Qteros microbe achieves unprecedented ethanol outputs

By Lisa Gibson and Craig A. Johnson | September 15, 2009
Massachusetts-based Qteros recently announced it has achieved unprecedented lab results in the performance of its Q Microbe complete cellulosic conversion process. The microbe can achieve outputs of 70 grams of ethanol per liter of fermentation broth, or 9 percent ethanol by volume, in a single-step process on industrially pretreated cellulosic biomass feedstocks, according to the company. The threshold for commercial production of cellulosic ethanol is considered to be 50 grams per liter. Qteros said this breakthrough makes its process the most economic to date.

According to Qteros, "The Q Microbe breaks down a wide variety of plant materials, including corn residues, cane bagasse, woody biomass, cellulose waste and more. It produces prodigious amounts of ethanol by generating its own enzymes and then fermenting the C5 and C6 sugars. The microbe can be engineered to optimize ethanol output from a specific plant material, increasing net energy yield for the whole system. It is the yeast' component of the conventional bioconversion process plus the enzyme component, all in one."

The Q Microbe (Clostridium phytofermentans) was discovered approximately 12 years ago in Massachusetts' Quabbin Reservoir by a University of Massachusetts research team led by Susan Leschine, a microbiologist at the university. It was collected in a sample for another survey and its potential was not realized until about eight years later.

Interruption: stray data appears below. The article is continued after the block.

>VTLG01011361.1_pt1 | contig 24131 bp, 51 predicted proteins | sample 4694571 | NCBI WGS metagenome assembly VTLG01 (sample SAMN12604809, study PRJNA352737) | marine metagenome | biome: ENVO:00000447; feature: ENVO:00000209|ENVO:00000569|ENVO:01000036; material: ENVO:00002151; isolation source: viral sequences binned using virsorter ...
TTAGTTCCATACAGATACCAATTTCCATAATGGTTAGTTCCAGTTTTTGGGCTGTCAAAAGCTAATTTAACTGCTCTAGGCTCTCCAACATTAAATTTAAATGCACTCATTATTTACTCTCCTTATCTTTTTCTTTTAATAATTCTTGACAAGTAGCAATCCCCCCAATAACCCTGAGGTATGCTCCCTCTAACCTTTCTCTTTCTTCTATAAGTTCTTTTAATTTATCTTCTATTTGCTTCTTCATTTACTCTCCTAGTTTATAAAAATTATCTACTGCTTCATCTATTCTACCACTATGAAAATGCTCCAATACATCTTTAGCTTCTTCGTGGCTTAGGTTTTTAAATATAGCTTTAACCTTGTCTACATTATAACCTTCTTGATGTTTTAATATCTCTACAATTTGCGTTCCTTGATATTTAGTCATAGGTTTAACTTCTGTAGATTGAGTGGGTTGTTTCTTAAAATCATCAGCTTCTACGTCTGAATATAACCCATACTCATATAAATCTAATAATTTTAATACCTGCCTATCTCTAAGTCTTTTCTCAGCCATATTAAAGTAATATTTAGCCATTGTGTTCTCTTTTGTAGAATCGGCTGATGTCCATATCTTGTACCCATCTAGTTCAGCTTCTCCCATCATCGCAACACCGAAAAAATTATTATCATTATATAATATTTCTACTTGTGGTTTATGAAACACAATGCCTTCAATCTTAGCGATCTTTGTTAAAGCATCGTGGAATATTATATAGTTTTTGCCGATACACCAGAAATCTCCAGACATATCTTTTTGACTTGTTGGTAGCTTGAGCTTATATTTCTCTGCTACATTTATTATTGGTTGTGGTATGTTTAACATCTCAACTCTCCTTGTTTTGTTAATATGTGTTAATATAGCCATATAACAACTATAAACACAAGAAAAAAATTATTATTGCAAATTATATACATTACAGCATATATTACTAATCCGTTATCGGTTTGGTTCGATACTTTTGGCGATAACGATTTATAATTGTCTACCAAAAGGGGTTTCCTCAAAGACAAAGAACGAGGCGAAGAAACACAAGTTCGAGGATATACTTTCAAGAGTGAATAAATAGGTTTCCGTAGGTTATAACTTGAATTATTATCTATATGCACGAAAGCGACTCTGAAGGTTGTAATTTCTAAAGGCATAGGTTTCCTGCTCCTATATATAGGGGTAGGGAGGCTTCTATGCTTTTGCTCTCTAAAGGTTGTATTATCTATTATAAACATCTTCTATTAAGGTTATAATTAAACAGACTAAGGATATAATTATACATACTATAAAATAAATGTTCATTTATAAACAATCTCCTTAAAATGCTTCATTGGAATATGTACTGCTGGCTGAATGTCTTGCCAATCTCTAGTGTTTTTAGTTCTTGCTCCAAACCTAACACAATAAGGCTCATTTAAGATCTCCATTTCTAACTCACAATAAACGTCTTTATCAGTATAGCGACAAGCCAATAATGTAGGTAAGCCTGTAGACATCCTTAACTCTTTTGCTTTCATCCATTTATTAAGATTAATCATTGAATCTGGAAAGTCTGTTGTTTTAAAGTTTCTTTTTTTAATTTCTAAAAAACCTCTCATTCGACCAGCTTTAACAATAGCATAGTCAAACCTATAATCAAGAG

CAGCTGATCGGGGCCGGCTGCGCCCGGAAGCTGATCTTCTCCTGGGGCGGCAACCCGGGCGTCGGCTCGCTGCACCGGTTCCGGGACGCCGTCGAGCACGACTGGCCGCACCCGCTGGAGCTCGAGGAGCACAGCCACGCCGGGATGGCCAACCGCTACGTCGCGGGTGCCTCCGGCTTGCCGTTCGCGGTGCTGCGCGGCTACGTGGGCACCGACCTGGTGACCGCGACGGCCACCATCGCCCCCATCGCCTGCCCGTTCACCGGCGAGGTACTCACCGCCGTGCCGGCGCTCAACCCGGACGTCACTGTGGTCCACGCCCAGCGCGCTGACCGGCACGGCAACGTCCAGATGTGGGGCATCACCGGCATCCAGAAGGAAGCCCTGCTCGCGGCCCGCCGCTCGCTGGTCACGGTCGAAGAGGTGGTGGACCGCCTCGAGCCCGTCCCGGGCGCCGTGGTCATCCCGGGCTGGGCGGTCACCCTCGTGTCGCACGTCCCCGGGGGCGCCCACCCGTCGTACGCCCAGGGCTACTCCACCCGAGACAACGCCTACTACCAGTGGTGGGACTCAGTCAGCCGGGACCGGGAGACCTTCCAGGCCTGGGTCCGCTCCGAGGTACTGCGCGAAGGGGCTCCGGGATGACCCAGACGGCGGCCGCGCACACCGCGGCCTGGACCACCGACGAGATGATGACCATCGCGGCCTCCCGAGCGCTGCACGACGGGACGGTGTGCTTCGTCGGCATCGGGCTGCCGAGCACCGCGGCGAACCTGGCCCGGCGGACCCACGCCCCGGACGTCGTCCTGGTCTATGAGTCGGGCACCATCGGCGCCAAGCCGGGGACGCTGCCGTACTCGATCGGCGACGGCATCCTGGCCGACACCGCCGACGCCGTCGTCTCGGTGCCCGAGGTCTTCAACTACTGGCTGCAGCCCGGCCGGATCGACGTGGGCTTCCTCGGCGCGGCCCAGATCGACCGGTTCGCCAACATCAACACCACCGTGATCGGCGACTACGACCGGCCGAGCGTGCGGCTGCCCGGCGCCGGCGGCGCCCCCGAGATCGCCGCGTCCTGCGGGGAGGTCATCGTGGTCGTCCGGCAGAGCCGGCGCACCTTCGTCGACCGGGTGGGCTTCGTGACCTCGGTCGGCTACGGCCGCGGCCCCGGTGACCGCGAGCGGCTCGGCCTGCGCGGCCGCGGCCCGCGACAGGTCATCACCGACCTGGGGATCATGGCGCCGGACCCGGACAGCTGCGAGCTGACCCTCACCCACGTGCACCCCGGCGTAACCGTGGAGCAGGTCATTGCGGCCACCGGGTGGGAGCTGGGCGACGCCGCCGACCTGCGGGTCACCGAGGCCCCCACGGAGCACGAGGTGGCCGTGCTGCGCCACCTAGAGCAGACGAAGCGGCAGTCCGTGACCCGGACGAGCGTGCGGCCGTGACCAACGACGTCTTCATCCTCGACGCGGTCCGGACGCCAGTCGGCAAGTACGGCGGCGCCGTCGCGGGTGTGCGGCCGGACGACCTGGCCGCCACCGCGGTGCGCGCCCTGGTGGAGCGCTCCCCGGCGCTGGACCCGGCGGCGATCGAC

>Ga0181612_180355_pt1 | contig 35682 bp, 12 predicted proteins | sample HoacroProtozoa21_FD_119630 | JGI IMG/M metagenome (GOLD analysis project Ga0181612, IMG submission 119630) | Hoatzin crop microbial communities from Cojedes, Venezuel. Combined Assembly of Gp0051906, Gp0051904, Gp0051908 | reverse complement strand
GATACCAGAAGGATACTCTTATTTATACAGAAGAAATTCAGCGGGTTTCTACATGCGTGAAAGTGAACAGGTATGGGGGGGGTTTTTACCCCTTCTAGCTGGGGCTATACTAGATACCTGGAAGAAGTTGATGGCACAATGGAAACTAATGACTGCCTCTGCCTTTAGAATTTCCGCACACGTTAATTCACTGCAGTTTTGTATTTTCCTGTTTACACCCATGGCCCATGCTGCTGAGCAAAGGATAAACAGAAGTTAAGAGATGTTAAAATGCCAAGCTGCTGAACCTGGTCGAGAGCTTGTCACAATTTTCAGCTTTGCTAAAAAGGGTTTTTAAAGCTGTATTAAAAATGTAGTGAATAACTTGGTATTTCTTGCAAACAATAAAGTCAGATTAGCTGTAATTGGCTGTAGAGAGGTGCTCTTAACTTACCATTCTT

"The discovery was almost accidental," Leschine said. The lab had been testing different microbes when someone inadvertently put too much paper in with the microbial media. Not expecting a positive result, the team tested the media and discovered the microbe was capable of producing high levels of ethanol from raw biomass.

"The major impediment to producing cellulosic ethanol is cost," Leschine said. "The Q Microbe minimizes pretreatment while optimizing cost. Other processes use diluted acids or high-temperature pretreatments, which take a lot of additional energy to perform."

Leschine said the goal is to develop a microbe that can process feedstocks with little or no pretreatment. "An ideal situation is one where a producer could put large, untreated biomass into a digester and have the microbe do all of the work," she said.

In the past year, the Qteros scale-up team has increased ethanol concentrations by a factor of five in the solution that's produced when the Q Microbe hydrolyzes and liquefies biomass, according to president and CEO William Frey. Even though it has reached world-class outputs with a non-genetically engineered strain of the microbe, the company expects to make further improvements by taking advantage of ongoing efforts in molecular genetics and strain development.

"We knew from the beginning that the Q Microbe was an extraordinary microorganism," Leschine said. "These results confirm what we predicted: Qteros and the Q Microbe can make cellulosic ethanol a commercial reality."